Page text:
Buy Vs Lease: BC’s Tax Deductions for Cars

As a small business owner, you probably spend a lot of time behind the wheel. Whether driving to meetings, tradeshows, networking events, or making deliveries, your vehicle likely plays an important role in maintaining smooth business operations.  

Eventually, your current vehicle might not cut it, and questions will arise. Should you buy or lease? What are the tax deductions for cars? These are some of the most common questions accountants get from small business owners, and the answer is that it depends. 

Buying a Car

From an income tax perspective, deductions for car expenses from your business or employment income will be available over time. And they’re the same whether you buy or lease a vehicle. The Canada Revenue Agency (CRA) decides the rate at which the cost of your car is deducted. The deduction is called Capital Cost Allowance (CCA), also known as depreciation.

If you purchase a new or used car for $30,000 or less before HST, you can deduct 15 percent of the cost the year of purchase and 30 percent of the declining balance every year following that. Based on this formula, you will eventually claim 100 percent of the cost of your car.

You cannot claim any excess amount paid if you purchase a car for more than $30,000. But, if you have a loan on the vehicle, you’ll be eligible to deduct the loan’s interest to a maximum of $300 per month.

Leasing a Car

If you lease a car, you can deduct the monthly lease payments if they don’t exceed $800 plus HST. Generally, the CRA sets limits to ensure that the level of deductions for leased cars is similar to that of purchased ones. 

The downside of leasing a car is that the initial down payment isn’t deductible in one lump sum but is spread out over the length of the lease. In other words, it becomes part of the monthly lease payment. 

The benefit of one option over the other hinges on the timing of your purchase, the type of car owner you are, and your financial situation.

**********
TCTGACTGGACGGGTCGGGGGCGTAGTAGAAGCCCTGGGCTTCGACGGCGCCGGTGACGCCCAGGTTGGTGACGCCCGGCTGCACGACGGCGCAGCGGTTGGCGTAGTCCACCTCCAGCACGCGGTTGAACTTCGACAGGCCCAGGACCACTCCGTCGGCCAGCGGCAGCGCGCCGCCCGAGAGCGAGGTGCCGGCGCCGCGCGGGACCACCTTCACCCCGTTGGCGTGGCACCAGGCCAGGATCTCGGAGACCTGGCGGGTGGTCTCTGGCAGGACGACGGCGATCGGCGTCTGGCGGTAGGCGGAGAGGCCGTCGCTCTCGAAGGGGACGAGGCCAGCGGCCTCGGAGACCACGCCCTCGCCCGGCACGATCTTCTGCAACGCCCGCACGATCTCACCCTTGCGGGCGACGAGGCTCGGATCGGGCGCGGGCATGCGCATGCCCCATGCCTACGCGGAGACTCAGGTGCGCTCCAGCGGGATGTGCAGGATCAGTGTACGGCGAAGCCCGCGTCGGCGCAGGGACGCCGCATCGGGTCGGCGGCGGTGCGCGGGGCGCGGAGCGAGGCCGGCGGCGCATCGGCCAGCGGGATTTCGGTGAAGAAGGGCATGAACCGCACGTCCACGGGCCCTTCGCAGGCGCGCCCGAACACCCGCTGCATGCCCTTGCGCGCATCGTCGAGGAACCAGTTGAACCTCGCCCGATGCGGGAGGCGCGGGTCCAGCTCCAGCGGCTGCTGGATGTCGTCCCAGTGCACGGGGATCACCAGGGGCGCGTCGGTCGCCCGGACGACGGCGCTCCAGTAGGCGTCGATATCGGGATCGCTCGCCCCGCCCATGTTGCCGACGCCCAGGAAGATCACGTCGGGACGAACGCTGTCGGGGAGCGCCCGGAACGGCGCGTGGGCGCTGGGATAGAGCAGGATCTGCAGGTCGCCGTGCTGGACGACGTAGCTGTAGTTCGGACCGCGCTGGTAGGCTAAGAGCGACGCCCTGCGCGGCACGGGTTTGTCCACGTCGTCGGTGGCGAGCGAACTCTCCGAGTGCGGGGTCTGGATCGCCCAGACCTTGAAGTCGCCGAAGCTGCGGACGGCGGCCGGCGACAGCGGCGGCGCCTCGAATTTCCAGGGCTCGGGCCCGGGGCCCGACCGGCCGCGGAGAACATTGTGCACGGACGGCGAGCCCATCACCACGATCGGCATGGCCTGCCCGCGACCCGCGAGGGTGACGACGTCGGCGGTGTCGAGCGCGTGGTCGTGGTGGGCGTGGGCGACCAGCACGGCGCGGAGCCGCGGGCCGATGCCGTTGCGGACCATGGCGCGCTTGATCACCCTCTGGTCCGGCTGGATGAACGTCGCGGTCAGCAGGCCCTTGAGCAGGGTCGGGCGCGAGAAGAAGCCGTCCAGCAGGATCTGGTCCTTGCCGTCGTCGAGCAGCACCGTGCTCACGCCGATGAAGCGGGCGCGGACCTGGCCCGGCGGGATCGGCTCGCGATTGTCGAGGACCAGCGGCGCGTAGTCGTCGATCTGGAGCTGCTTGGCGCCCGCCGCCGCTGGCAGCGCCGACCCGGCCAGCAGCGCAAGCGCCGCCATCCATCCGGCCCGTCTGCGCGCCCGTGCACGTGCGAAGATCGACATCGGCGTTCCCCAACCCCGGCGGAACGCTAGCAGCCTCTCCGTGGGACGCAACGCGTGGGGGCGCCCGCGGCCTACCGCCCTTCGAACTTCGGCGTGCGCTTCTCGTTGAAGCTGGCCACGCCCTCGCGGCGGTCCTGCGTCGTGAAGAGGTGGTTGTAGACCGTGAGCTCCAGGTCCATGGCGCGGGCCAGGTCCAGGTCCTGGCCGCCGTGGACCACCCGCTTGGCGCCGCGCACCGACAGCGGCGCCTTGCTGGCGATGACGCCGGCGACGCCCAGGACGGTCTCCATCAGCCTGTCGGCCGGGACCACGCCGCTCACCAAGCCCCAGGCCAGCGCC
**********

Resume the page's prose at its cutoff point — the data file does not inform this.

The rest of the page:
Timing is Everything

The timing of your purchase is essential. For instance, the same deduction would be available for purchases made on January 1st or December 31st of the same year.

On the other hand, entering into a leasing contract earlier in the year will result in more months of payments and a higher deduction for that year. So, if you were to enter into an agreement in December, it would result in no deduction because no payments have been made on the lease that year.

What Type of Driver Are You?

The type of car owner you are is also critical. If you’re the type of person who drives very few kilometres in a year and enjoys driving a new car, then your best option is to lease a vehicle. But, if you intend to drive your car until it’s dead, you should buy it, as the cost of a lease will far outweigh your borrowing costs in the long run. 

Let’s take the example of a car that costs you $500 monthly in a lease, with no down payment and a $10,000 buyout after three years. Buying the same car for $25,000 with zero percent financing will save you $3,000. This is assuming you don’t drive over the maximum allowable kilometres and have $10,000 in the bank in three years.

Know What You Can Afford

Considering your overall financial circumstances will dictate your final decision. Using the above example, if your zero percent financing is only for three years, your monthly payments would be $694. If you don’t have the extra $194 to spend on a car payment, your only option is to lease.

Final Tax Write-Off

Now you know the final tax write-off since you’ve made a decision and determined what portion of those costs you can use for your deduction. 

Remember that the final tax write-off will be limited to the business use of the vehicle. Suppose you use your car for business 80 percent of the time. In that case, only that percentage of your monthly lease payments, or your annual depreciation, plus interest, is deductible for tax purposes.

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